Many would get tax cut with Bush health care plan
Published: Friday, January 26, 2007 at 6:01 a.m.
Last Modified: Friday, January 26, 2007 at 12:00 a.m.
WASHINGTON — Get health insurance through your employer? The average cost of a family policy is about $11,500, low enough to get you a tax break under President Bush's new health care initiative.
If an employer-provided plan covers you alone, the policy costs just under $4,250 on average, still low enough for a tax cut.
The administration says its proposal would enable more Americans to afford health insurance, reducing the ranks of the uninsured — now estimated at 46.6 million — by 5 percent to 10 percent.
Bush hit the road Thursday to sell his health care plan, talking it up at a conference in Lee's Summit, Mo. But it has received a cold response from key Democrats in Congress.
The plan would do two things: For the first time, the cost of an insurance policy would be treated as taxable income. The cost includes both the employer's and the employee's payments. The result is that workers' taxable wages would shoot up dramatically.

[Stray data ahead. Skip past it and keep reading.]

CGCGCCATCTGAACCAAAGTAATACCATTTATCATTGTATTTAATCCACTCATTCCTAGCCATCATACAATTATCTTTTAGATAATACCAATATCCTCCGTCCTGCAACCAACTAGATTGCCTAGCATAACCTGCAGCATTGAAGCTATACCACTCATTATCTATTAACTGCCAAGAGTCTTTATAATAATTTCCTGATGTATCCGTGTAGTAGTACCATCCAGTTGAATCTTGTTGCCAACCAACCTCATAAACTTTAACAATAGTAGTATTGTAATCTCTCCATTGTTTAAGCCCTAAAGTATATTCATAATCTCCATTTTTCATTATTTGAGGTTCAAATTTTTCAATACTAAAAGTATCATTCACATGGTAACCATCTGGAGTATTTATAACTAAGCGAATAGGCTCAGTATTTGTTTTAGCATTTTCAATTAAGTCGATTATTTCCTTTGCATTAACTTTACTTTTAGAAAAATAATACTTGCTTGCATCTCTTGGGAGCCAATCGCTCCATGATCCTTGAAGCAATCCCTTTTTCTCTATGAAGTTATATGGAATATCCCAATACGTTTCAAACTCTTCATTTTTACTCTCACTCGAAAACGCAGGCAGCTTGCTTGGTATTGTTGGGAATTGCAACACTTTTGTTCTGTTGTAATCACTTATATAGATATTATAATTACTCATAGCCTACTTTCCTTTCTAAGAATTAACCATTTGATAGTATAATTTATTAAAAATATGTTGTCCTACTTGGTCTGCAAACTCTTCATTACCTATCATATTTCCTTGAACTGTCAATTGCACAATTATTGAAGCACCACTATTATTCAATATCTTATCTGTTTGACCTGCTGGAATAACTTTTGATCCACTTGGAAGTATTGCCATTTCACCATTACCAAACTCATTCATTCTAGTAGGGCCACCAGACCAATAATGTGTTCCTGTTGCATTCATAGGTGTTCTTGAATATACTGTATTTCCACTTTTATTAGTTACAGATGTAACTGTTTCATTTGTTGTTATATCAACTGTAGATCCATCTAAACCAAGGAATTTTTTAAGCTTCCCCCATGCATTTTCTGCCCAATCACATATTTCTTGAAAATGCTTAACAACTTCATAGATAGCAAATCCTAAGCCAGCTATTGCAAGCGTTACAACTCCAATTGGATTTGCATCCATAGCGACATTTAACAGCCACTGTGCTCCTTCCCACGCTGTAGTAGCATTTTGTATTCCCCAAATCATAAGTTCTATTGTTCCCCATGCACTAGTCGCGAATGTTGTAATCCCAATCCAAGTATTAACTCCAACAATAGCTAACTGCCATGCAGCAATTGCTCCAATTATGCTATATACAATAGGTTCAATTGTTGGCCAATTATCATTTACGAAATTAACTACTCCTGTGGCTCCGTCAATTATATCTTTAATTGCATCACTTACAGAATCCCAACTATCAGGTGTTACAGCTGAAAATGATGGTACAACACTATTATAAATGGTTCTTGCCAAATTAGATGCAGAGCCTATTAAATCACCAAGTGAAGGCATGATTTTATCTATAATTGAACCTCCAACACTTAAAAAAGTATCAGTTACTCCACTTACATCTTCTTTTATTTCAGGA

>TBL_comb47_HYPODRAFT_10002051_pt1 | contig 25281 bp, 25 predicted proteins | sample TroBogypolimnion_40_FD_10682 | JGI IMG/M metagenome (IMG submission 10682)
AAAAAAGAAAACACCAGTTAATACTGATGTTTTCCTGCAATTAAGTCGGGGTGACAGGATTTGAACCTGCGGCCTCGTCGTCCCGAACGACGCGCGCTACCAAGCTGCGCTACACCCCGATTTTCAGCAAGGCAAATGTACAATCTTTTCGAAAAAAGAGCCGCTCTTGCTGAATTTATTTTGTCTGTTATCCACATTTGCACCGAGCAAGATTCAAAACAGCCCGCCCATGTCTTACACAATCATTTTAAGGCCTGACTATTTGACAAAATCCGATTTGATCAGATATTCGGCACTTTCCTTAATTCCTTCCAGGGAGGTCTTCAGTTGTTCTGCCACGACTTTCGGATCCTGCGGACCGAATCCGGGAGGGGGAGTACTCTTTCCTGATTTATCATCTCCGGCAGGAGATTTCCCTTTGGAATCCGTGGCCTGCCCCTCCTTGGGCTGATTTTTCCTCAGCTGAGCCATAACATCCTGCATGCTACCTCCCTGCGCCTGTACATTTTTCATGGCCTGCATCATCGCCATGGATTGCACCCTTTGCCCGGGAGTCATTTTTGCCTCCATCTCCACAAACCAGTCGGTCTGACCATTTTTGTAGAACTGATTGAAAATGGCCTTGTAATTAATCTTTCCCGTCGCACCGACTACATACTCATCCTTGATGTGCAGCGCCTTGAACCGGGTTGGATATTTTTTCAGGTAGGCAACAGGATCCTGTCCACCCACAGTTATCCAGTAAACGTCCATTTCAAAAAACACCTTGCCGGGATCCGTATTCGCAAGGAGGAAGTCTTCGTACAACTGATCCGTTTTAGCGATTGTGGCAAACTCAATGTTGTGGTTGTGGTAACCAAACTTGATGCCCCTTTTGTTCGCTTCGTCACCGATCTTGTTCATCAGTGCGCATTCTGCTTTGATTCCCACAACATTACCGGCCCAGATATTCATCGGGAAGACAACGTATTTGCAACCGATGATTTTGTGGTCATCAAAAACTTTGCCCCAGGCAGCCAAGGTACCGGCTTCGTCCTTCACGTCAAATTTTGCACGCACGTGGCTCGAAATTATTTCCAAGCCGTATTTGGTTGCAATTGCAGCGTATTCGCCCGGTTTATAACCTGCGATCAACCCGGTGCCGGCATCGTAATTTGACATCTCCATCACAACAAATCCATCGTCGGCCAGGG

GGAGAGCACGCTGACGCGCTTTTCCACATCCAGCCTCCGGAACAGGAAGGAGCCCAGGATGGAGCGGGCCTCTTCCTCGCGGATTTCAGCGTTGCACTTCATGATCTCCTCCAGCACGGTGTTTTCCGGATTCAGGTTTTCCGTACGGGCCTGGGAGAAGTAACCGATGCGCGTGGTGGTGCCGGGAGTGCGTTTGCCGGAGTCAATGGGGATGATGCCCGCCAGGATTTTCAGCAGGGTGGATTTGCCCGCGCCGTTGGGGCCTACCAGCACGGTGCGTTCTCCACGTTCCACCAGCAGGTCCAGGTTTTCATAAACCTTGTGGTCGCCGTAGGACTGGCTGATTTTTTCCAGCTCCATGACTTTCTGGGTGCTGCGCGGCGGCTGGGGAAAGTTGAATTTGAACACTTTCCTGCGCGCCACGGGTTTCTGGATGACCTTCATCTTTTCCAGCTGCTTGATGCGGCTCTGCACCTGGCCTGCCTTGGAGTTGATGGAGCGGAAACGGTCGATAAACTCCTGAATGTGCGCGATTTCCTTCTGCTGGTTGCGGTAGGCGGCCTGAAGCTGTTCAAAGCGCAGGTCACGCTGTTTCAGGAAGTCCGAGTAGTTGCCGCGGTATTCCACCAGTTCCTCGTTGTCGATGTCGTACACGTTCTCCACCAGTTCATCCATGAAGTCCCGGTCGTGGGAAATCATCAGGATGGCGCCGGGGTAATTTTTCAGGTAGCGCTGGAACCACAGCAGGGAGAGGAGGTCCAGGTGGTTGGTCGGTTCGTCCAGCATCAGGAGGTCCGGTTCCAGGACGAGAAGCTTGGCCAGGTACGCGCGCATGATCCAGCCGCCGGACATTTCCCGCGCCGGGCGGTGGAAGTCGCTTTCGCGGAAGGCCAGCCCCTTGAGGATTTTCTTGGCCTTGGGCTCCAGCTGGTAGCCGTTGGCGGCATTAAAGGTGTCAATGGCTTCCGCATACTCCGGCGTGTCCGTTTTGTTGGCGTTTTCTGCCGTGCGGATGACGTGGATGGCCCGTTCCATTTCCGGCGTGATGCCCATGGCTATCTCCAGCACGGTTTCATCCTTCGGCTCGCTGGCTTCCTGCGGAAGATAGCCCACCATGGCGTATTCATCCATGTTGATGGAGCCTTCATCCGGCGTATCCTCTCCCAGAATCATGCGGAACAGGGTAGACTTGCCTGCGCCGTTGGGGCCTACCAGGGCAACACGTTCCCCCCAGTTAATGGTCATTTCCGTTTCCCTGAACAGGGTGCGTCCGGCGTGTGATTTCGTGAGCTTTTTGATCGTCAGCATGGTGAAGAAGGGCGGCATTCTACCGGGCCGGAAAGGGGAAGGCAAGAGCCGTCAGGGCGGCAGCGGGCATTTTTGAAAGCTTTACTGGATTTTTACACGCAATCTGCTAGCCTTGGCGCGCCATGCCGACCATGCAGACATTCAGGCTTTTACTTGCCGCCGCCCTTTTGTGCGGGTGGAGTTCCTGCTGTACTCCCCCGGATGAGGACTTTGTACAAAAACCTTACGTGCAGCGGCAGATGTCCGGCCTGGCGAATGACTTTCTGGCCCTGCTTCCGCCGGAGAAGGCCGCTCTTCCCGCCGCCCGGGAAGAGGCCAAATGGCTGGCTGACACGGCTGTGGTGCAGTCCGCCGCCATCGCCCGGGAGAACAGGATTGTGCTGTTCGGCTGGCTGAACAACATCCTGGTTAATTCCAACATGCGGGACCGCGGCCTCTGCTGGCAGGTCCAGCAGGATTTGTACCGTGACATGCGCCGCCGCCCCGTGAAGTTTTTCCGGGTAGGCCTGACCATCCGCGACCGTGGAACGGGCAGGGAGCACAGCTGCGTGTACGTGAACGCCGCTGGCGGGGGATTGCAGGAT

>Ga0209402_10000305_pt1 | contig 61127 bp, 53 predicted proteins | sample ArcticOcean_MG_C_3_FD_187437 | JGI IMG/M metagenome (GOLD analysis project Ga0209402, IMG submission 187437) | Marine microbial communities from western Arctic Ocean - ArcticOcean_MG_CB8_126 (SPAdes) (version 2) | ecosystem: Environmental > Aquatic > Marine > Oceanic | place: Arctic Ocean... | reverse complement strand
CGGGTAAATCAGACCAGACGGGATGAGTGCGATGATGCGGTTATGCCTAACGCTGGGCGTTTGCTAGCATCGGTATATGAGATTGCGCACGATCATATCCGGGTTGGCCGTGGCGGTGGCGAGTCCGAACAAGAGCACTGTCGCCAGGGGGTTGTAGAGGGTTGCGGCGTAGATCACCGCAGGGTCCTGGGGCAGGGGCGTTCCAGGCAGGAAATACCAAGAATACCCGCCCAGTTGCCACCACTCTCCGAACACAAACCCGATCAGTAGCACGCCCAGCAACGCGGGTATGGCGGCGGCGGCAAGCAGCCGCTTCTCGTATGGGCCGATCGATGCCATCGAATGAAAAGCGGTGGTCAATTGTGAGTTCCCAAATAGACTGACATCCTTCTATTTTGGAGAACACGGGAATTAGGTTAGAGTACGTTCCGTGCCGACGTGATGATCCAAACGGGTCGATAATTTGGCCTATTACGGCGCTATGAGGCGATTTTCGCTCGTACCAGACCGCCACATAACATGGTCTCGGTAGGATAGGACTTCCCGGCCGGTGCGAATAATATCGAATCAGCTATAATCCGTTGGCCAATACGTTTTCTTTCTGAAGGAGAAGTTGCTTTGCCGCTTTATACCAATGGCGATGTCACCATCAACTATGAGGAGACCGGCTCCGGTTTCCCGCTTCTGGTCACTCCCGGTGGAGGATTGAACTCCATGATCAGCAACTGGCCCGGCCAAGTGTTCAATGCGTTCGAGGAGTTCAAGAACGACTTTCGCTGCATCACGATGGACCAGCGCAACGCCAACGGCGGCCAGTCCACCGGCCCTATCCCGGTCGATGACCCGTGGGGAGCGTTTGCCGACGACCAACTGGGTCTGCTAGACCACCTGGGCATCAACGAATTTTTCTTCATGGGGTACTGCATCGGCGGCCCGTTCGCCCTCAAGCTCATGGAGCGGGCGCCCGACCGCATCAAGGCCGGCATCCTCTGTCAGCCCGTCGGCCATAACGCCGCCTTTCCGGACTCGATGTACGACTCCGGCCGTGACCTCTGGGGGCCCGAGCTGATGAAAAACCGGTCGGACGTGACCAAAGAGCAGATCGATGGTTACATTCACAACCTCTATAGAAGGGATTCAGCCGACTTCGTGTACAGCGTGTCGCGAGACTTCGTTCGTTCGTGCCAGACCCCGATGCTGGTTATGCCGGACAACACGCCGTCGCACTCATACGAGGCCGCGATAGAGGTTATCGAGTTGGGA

But, then, the president calls for a standard tax deduction for those who buy health insurance — $15,000 for family coverage and $7,500 for individual coverage. So, the key to getting a tax cut will be to keep the cost of the policy below the size of the new deduction.
The result of the proposed change would be that, initially, about 80 percent of workers who get insurance through their jobs would be in the camp that gets a tax cut. About 20 percent would see a tax increase.
About 160 million people get health coverage through their employers.
A smaller group of Americans, about 17.8 million, buy health insurance on their own because their job doesn't provide it or they can't afford the coverage their employer offers. Almost all of them would experience a substantial tax cut.
That's because they don't have a boss fronting the cost of their insurance on a tax-free basis. They pay for it themselves, and get little tax help unless they spend at least 7.5 percent of their adjusted gross income on health care.